It’s that time of year again, when I look back at 2010 through the lens of my camera … covering March and April.

Stu’s Reflections

By March, Mrs H had done the unthinkable, and swapped all of her Nikon gear for a Canon EOS 500D and lenses. Canon make excellent sensors, but I’m sure I’m not alone in considering their kit to be more portable hand-held scanner than an actual camera … and that’s before I start dissing their lenses 😉 Needless to say, our relationship has never been quite the same since, but this unexpected move proved to be the catalyst for a large change in my photography.

Kristi’s move to Canon was part of her deciding to take her photography much more seriously than she had to date. She was rightly deeply frustrated with the image quality and handling characteristics of her aging Nikon D70s, and over the coming months, the massive improvement in quality from her new Canon rig made me realise that it was time to make some changes of my own.

I’d finished 2010 with an excellent range of Nikon zoom lenses, but hadn’t solved a key problem. My rig worked well in bright conditions, but wasn’t well suited to photography in darker conditions without a tripod. My tripod had been destroyed in the car accident in 2009, and needed replacing. I’d looked at Nikon bodies that did well in low light, the D700 especially, but none of my lenses would have worked with the FX sensor in the D700, ruling that out for now.

The answer was to invest in fast glass, and that meant prime lenses. They’re much lighter than fast zooms, and much much cheaper. I started with Nikon’s excellent 50mm f/1.4D lens. It was to be the start of a transformation …

March also saw the start of what was to become the major photography project of 2010, my Desktop Wallpaper project. It all started out as a way of me enjoying the photos I’d taken, which I then started sharing with colleages and friends via Twitter, and then eventually via this blog. And Apple finally added support for the Panasonic G1, allowing me to publish a very belated review

But the highlight was perhaps our fortunate trip up to Hadrian’s Wall to see it illuminated by beacons for the first time in 1600 years. We’d actually gone up to photograph Steetley Magnasite, an old abandoned factory on the coast at Hartlepool. (Along the way, we stopped off to visit Twycross Zoo – photos I have yet to publish). But once we arrived up North, we heard about the event at the Wall, and changed our plans to spend Saturday as part of this amazing event.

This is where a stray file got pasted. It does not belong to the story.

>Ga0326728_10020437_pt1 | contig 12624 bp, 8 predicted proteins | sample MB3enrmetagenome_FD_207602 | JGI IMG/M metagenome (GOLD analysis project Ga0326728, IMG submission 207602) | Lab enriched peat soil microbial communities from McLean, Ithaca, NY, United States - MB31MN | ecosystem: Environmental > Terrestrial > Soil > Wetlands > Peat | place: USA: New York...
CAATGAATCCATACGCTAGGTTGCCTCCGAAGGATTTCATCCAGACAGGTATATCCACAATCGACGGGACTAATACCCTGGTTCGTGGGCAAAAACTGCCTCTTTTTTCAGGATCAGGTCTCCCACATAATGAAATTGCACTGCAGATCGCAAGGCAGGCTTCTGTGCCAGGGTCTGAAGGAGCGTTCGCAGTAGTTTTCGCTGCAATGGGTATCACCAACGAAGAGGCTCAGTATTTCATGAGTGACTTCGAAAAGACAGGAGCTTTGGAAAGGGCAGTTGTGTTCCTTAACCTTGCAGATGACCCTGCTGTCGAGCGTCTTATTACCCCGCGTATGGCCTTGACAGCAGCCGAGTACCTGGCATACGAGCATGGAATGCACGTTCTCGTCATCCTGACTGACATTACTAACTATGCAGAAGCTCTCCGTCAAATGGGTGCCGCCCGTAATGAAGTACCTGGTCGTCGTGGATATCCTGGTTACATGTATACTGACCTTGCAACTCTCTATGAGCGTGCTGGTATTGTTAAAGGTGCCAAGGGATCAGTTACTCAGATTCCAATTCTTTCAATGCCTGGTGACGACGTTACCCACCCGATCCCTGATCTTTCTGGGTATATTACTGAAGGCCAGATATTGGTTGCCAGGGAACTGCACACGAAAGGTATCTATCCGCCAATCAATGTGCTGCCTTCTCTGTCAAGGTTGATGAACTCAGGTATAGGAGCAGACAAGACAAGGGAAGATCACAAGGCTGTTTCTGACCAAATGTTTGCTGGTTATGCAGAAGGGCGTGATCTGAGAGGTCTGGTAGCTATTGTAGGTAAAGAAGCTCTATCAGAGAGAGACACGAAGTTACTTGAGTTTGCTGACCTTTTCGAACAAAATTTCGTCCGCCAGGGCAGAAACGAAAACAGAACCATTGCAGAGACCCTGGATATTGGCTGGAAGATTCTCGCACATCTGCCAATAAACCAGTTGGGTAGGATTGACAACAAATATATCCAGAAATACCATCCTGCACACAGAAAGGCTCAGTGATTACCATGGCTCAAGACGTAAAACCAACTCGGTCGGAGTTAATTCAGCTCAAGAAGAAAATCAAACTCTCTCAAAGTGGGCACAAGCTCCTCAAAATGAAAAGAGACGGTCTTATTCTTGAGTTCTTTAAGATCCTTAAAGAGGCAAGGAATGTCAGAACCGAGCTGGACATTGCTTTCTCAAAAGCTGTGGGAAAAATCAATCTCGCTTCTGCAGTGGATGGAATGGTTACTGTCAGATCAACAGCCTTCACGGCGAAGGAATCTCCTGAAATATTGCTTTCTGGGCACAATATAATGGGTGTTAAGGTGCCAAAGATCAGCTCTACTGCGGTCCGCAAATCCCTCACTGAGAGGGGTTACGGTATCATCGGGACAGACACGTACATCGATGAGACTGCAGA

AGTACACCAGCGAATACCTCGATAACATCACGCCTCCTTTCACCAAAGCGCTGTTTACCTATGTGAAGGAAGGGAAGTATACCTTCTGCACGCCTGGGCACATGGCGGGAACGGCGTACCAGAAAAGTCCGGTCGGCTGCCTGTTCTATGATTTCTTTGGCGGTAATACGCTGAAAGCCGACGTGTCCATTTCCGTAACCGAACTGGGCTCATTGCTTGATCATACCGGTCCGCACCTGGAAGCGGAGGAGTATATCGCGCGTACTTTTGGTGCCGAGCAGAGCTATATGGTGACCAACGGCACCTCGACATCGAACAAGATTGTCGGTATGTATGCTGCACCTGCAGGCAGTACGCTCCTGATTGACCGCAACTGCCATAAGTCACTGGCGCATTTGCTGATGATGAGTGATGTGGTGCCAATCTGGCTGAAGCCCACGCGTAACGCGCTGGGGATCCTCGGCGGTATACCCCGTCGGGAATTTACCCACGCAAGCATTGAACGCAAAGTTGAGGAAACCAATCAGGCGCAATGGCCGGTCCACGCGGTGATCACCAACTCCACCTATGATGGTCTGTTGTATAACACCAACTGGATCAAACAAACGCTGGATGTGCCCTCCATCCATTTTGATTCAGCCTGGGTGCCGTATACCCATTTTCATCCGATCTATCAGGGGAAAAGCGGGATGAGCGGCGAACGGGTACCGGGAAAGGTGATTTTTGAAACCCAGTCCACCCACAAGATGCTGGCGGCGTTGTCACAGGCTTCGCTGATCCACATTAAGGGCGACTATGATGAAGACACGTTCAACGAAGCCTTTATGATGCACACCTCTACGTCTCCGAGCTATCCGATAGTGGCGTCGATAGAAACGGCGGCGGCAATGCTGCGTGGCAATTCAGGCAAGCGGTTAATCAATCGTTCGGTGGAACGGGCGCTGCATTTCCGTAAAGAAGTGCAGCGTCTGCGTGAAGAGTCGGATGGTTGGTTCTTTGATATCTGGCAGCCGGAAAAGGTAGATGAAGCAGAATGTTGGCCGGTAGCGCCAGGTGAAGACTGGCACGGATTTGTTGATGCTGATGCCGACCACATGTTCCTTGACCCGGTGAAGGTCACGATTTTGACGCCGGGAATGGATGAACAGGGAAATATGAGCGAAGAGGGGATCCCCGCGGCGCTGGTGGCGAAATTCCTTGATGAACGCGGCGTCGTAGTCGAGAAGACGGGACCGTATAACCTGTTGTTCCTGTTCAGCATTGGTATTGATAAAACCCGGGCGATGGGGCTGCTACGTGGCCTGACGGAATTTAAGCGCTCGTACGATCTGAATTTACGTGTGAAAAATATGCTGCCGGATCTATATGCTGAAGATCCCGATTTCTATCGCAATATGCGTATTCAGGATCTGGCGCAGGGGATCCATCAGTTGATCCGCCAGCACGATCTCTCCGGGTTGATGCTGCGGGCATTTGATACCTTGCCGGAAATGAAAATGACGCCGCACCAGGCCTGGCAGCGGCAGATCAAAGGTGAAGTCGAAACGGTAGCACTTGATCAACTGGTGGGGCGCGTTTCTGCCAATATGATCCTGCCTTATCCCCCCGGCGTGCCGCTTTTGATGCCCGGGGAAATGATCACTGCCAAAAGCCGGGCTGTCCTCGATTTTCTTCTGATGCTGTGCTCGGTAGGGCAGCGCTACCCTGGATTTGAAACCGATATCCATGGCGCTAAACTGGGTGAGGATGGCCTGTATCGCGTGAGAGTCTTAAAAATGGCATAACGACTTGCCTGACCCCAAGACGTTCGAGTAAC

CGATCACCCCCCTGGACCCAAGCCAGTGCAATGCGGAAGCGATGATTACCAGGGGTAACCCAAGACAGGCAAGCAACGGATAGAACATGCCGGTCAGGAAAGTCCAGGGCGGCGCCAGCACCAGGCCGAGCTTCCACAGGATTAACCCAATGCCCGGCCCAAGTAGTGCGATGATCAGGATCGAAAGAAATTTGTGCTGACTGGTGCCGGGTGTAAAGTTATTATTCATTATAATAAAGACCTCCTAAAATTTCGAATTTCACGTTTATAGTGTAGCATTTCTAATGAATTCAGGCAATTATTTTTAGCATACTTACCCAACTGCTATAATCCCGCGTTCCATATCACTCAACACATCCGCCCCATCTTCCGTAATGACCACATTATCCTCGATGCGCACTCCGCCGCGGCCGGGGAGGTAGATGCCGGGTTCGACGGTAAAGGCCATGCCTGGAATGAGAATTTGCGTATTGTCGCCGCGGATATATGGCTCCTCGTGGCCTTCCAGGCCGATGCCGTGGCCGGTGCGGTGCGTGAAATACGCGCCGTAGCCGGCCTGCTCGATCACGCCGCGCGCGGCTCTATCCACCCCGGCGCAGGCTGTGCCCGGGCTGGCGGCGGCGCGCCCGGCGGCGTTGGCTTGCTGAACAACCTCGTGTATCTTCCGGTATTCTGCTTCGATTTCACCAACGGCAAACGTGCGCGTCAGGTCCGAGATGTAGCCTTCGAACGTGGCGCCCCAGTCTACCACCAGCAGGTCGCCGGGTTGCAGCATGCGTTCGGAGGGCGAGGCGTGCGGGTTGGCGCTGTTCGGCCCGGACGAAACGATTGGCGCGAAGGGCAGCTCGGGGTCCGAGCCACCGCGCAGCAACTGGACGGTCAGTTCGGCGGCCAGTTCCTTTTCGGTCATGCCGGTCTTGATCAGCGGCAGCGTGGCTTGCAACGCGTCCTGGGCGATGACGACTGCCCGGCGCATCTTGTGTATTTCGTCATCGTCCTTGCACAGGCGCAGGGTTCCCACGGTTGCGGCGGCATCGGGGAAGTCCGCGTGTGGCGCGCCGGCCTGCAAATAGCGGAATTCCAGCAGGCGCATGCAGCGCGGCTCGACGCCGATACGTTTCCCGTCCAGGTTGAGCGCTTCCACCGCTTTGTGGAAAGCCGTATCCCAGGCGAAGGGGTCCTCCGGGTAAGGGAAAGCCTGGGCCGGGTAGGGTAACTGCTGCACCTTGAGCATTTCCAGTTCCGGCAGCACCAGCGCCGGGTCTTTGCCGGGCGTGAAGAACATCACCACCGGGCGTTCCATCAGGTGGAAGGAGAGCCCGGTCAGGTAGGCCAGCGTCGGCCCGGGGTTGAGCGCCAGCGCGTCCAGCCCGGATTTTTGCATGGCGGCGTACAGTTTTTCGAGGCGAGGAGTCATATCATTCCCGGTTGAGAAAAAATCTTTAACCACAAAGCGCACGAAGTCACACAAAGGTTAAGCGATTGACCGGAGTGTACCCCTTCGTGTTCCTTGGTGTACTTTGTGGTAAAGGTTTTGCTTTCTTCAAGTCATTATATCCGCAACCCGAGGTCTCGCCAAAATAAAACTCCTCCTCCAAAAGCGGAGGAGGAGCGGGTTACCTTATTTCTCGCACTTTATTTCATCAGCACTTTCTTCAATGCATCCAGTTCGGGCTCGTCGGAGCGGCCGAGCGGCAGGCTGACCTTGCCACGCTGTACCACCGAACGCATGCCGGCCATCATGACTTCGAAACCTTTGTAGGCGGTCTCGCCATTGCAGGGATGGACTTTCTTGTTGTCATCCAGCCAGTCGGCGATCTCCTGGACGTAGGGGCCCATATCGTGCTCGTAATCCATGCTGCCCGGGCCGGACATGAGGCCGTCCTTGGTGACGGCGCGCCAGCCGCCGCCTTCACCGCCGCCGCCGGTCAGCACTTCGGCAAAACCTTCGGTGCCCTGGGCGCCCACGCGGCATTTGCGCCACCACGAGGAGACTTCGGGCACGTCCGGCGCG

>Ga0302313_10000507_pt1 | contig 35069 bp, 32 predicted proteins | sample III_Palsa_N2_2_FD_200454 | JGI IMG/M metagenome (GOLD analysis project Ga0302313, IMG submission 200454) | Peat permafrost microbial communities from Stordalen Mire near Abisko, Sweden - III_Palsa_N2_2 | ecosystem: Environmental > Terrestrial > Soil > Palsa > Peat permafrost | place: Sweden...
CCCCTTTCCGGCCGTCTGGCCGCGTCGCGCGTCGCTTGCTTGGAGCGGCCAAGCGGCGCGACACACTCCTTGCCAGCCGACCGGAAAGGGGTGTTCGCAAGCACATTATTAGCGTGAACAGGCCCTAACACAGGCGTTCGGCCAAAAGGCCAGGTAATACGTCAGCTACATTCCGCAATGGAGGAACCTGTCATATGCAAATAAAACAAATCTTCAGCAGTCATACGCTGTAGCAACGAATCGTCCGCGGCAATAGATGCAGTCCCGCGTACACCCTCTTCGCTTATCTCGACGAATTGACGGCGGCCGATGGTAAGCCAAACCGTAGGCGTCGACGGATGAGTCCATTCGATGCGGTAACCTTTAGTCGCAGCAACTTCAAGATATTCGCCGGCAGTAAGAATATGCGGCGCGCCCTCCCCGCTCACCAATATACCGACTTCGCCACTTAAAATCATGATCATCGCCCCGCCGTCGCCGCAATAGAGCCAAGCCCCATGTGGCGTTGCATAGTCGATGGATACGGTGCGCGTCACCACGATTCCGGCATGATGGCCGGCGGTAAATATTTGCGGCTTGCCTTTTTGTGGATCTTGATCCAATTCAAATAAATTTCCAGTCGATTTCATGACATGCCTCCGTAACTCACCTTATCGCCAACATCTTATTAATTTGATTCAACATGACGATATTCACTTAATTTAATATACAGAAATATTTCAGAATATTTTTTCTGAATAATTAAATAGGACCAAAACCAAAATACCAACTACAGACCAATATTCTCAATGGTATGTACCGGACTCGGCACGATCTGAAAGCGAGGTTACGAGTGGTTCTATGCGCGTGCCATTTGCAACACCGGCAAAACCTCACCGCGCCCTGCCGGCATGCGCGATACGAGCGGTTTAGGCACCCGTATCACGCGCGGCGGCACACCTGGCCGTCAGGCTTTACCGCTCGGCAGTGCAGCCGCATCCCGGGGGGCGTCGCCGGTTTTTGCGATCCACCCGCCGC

By April, I still wasn’t able to get out with the camera like I used to in years gone by, but I was definitely back publishing, and by writing up blog posts each weekend in advance, managing to keep up a Desktop Wallpaper publishing schedule that would last most of the year. Most of the photos were older photos finally seeing the light of day, as I was still struggling with the knee injury and not able to get out as much as I wished.

The highlight for April came at the start, when we took part in the early morning 4am Project, which I’d come across on Twitter. A close second can be seen in the photos of Birdland, and its amazing collection of penguins. And then there was the publishing of my photos of Unity, a piece of urban art that was erected just outside Pontypridd by the Rhondda Cynon Taff council. Those photos helped me find a new local audience, because of the ongoing controversy over its costs and alleged cost overruns … but for myself, it just seemed like a really daft place to plonk it down, right where no-one passing by had any chance of seeing it …

The Best Of The Photos

Anthropogenic Crap

The Magic Roundabout

The Line Of Light

Morning Across The Taff

Penarth Pier (alternate version)

The Stone

Unity - The Pontypridd Sculpture

Pontypridd From The Common

The Largest Glass Floor In Europe

Graffiti Inside The Treforest Tin Works


Yellow Quarry Tipper Lorry

Bridge Over The Glamorganshire Canal At Pont-y-dderwen

We Are Not Amused Either

King Penguin In All Its Glory

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Photography: Merthyr Road | Daily Desktop Wallpaper | 25×9 | Twitter.

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December 2010
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